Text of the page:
Today I fed my daughter for the first time. It seems so short a time, but the practical nature of the world is tugging at us, and we are moving her on to the bottle. If truth be told I am pleased, as it means I can be a bigger part of her world now.
Yesterday I visited St George’s market and loaded myself up with fruits, vegetables, fish and coffee. I also noticed that the book man had a refresh of stock. I was running behind time and couldn’t give the new arrivals the time they deserved. I would have left the stall feeling a little deflated if I had not spotted Jizzen. This little collection was published over a decade ago and I have so far been unable to get my hands on a copy. As soon as I spotted it there was no question. Today and yesterday I have been devouring it and I have to say that, so far, it is my favourite of Kathleen Jamie’s poetry collections. Jizzen means childbed, and the collection includes poems about her carrying, giving birth to, and caring for her newborn daughter.
This is how I found myself, doing a series of unmanly things. I found myself in a cafe with my daughter in my arms. I found myself without the lovely Sharon or the little man who had both went for a walk in the park. I found myself feeding the little lady and sipping coffee. I found myself mesmerised by her for long periods of time. Then, here’s where I made my biggest mistake, I found myself reading poetry about children and life. Powerful poetry. Overwhelming. I found myself trying to stop myself from crying.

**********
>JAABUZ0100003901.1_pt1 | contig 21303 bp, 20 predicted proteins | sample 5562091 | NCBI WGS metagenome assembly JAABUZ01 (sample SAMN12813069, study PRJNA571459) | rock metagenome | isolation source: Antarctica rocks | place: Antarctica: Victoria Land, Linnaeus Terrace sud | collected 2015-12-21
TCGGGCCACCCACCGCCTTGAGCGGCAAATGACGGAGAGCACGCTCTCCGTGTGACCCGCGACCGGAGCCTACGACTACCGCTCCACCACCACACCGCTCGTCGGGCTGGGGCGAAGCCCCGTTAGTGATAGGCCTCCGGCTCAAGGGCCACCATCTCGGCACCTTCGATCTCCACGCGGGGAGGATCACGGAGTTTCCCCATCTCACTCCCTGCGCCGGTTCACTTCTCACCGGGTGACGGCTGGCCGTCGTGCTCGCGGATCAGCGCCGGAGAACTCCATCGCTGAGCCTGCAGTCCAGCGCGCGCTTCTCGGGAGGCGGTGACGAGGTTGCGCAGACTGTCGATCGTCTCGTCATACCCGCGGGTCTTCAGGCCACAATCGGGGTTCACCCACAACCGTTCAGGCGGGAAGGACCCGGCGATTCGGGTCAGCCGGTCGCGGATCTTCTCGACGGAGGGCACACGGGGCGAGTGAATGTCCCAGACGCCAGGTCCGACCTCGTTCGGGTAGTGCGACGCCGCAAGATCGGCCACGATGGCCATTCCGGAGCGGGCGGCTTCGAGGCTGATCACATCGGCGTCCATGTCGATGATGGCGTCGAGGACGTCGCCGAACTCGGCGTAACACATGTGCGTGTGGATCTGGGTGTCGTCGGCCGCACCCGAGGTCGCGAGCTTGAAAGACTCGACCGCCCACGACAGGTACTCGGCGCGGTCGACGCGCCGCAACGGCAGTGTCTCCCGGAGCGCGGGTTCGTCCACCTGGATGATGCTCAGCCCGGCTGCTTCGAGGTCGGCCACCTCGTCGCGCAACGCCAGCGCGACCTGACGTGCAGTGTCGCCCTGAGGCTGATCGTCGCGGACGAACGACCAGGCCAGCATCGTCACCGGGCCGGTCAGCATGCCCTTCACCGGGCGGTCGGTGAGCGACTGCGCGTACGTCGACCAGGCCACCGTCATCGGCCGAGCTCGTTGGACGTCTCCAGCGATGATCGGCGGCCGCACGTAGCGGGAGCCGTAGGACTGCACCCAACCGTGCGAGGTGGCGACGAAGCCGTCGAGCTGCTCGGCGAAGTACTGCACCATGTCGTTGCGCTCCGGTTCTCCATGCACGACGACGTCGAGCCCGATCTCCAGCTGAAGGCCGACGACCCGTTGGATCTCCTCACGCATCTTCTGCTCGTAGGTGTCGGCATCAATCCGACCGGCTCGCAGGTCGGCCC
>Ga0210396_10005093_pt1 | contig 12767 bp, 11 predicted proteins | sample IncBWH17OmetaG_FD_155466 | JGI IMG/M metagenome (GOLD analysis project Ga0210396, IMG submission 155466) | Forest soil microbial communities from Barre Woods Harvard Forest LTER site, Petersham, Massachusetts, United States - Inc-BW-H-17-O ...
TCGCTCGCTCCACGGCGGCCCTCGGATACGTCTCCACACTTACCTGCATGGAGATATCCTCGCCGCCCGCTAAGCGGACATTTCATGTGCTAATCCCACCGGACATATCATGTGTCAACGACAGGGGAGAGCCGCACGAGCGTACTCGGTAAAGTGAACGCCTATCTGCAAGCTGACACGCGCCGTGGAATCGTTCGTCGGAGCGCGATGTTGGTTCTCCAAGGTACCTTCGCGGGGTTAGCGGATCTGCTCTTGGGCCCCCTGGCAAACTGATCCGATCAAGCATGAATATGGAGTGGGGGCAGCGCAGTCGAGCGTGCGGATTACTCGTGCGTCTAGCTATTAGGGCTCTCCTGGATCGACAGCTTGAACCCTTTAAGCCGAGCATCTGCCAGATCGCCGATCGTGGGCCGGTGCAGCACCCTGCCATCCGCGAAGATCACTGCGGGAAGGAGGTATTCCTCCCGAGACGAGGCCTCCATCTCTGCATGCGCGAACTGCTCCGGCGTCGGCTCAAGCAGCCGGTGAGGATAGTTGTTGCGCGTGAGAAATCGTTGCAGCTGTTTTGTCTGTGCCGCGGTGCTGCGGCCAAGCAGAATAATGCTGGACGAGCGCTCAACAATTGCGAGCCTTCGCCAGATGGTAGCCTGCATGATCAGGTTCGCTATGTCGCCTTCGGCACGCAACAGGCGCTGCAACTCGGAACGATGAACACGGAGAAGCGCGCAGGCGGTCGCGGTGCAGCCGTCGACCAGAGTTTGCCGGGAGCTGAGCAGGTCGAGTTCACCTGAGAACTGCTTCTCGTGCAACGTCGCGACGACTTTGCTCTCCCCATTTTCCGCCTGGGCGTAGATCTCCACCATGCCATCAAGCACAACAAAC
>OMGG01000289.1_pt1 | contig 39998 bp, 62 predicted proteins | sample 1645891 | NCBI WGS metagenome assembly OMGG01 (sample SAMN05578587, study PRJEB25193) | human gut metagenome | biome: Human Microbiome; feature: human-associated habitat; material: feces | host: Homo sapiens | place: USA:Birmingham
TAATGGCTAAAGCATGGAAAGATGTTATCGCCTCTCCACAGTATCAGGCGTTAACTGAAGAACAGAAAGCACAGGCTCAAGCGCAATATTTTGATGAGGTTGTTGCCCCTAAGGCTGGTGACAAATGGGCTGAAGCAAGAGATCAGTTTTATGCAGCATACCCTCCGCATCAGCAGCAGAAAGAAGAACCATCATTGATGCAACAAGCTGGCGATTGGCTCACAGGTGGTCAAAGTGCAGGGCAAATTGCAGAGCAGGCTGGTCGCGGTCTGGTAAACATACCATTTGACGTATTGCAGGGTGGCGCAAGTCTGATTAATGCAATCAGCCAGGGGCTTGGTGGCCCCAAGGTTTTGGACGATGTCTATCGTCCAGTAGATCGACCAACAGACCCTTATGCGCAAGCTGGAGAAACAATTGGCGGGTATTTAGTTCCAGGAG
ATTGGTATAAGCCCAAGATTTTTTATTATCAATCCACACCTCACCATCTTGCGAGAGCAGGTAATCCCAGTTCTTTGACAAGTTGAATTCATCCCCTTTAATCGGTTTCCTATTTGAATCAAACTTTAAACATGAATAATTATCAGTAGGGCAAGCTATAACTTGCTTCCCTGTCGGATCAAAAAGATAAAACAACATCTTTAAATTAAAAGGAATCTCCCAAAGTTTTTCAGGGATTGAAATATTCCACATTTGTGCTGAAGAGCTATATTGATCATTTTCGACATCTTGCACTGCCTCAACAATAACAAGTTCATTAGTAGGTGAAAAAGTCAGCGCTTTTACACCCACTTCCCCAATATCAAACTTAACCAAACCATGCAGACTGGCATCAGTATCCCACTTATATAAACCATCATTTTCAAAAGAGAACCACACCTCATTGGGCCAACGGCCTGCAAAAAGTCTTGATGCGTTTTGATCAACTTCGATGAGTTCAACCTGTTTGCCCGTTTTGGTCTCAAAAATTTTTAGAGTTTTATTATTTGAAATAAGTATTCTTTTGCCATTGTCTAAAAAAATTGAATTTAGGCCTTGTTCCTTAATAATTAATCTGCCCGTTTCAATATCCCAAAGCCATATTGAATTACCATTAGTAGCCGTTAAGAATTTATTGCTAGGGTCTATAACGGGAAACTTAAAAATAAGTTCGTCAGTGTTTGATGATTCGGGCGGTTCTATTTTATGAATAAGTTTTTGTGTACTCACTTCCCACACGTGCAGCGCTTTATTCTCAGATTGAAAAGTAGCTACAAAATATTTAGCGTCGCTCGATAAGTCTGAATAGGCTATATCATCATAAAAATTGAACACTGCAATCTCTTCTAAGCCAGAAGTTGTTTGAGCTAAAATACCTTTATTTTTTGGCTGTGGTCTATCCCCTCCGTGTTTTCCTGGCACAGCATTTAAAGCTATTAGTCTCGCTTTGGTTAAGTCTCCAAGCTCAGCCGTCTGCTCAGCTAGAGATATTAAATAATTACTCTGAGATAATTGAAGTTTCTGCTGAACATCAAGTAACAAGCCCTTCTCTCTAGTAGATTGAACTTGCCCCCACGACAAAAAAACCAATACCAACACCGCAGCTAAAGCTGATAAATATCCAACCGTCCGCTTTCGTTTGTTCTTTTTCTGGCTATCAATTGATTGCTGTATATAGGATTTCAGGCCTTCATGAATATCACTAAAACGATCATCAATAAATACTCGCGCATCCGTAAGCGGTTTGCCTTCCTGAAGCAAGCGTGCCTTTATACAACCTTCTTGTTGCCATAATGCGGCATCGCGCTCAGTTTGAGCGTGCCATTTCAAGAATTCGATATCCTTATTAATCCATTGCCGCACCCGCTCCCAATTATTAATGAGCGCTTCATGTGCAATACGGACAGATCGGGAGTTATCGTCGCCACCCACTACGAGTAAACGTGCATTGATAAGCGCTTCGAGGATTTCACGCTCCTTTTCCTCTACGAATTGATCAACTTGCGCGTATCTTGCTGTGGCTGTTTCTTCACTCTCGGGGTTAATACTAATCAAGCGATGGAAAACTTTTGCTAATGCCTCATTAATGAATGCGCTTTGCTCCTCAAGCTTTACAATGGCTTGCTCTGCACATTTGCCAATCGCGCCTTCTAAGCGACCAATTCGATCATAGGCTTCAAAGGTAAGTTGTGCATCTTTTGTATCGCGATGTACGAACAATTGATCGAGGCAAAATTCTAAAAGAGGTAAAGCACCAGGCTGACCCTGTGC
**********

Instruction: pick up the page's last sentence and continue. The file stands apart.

After a while the coffee was gone, the milk was gone, and I became convinced that the last of the little lady’s burps were gone. The shoppers had all topped themselves up with tea and scones before they all began to drift off home. By this stage I had regained my composure and spotted the last people begin to leave the cafe. This is where we have to rely on the kindness of strangers and the cuteness of little babies. I had nothing but myself, my daughter, a poetry book, and an empty bottle of milk. I asked a lady if she could hold the little lady for a minute while I put on my cardigan and coat. As I left her standing with my magnetic daughter the cafe staff sensed a kind of ice was broken and moved in to gaze at her and enquire how new she was to this world. They had been watching me, and as I cradled my baby back into my chest one of them said that it was not often that they see a man do such things.